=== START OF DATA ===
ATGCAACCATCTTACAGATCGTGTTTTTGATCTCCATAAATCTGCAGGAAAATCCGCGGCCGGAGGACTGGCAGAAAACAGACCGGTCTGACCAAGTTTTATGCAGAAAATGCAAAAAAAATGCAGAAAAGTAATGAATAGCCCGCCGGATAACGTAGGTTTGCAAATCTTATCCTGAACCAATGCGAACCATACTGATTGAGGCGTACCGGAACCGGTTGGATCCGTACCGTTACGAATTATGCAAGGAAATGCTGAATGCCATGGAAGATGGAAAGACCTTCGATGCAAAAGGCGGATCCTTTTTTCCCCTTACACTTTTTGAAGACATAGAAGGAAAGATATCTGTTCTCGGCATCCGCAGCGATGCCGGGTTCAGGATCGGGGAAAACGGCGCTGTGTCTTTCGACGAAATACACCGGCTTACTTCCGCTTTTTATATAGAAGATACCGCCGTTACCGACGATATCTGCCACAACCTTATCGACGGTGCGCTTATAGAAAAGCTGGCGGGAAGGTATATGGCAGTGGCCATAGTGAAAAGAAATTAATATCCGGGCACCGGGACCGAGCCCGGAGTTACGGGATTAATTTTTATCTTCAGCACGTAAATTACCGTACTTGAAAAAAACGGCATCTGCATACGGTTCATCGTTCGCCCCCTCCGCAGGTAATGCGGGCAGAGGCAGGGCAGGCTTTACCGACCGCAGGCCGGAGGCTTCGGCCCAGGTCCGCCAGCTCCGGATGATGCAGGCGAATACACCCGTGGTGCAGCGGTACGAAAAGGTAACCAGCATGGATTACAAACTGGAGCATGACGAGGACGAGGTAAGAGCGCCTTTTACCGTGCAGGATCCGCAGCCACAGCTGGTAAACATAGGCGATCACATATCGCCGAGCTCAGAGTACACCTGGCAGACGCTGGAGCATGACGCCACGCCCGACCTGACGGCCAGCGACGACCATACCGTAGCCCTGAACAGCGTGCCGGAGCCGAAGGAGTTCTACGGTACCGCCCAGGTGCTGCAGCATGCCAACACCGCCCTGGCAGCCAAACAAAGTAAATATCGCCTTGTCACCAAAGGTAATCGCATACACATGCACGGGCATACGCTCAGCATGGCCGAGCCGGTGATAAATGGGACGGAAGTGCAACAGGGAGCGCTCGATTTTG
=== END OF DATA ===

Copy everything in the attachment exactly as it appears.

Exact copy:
ATGCAACCATCTTACAGATCGTGTTTTTGATCTCCATAAATCTGCAGGAAAATCCGCGGCCGGAGGACTGGCAGAAAACAGACCGGTCTGACCAAGTTTTATGCAGAAAATGCAAAAAAAATGCAGAAAAGTAATGAATAGCCCGCCGGATAACGTAGGTTTGCAAATCTTATCCTGAACCAATGCGAACCATACTGATTGAGGCGTACCGGAACCGGTTGGATCCGTACCGTTACGAATTATGCAAGGAAATGCTGAATGCCATGGAAGATGGAAAGACCTTCGATGCAAAAGGCGGATCCTTTTTTCCCCTTACACTTTTTGAAGACATAGAAGGAAAGATATCTGTTCTCGGCATCCGCAGCGATGCCGGGTTCAGGATCGGGGAAAACGGCGCTGTGTCTTTCGACGAAATACACCGGCTTACTTCCGCTTTTTATATAGAAGATACCGCCGTTACCGACGATATCTGCCACAACCTTATCGACGGTGCGCTTATAGAAAAGCTGGCGGGAAGGTATATGGCAGTGGCCATAGTGAAAAGAAATTAATATCCGGGCACCGGGACCGAGCCCGGAGTTACGGGATTAATTTTTATCTTCAGCACGTAAATTACCGTACTTGAAAAAAACGGCATCTGCATACGGTTCATCGTTCGCCCCCTCCGCAGGTAATGCGGGCAGAGGCAGGGCAGGCTTTACCGACCGCAGGCCGGAGGCTTCGGCCCAGGTCCGCCAGCTCCGGATGATGCAGGCGAATACACCCGTGGTGCAGCGGTACGAAAAGGTAACCAGCATGGATTACAAACTGGAGCATGACGAGGACGAGGTAAGAGCGCCTTTTACCGTGCAGGATCCGCAGCCACAGCTGGTAAACATAGGCGATCACATATCGCCGAGCTCAGAGTACACCTGGCAGACGCTGGAGCATGACGCCACGCCCGACCTGACGGCCAGCGACGACCATACCGTAGCCCTGAACAGCGTGCCGGAGCCGAAGGAGTTCTACGGTACCGCCCAGGTGCTGCAGCATGCCAACACCGCCCTGGCAGCCAAACAAAGTAAATATCGCCTTGTCACCAAAGGTAATCGCATACACATGCACGGGCATACGCTCAGCATGGCCGAGCCGGTGATAAATGGGACGGAAGTGCAACAGGGAGCGCTCGATTTTG